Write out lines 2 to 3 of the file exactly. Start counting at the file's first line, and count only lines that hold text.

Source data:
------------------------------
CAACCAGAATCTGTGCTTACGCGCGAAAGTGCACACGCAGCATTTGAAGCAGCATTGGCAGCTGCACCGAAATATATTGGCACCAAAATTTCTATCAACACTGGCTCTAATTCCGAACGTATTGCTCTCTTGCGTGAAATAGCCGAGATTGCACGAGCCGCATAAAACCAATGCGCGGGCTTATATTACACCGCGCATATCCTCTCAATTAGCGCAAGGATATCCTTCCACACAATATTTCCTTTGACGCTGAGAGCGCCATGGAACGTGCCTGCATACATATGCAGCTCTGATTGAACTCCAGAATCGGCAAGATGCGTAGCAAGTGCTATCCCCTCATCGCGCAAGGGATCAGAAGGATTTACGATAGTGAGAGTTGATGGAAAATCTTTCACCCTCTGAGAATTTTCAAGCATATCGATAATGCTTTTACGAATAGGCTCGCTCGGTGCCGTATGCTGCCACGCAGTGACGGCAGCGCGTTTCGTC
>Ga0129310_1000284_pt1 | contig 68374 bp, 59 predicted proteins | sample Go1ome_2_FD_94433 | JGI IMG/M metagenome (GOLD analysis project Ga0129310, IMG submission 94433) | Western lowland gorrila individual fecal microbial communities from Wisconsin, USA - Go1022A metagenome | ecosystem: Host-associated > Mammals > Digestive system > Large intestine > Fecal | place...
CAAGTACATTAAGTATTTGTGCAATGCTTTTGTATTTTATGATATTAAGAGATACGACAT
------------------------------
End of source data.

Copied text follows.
>Ga0129310_1000284_pt1 | contig 68374 bp, 59 predicted proteins | sample Go1ome_2_FD_94433 | JGI IMG/M metagenome (GOLD analysis project Ga0129310, IMG submission 94433) | Western lowland gorrila individual fecal microbial communities from Wisconsin, USA - Go1022A metagenome | ecosystem: Host-associated > Mammals > Digestive system > Large intestine > Fecal | place...
CAAGTACATTAAGTATTTGTGCAATGCTTTTGTATTTTATGATATTAAGAGATACGACAT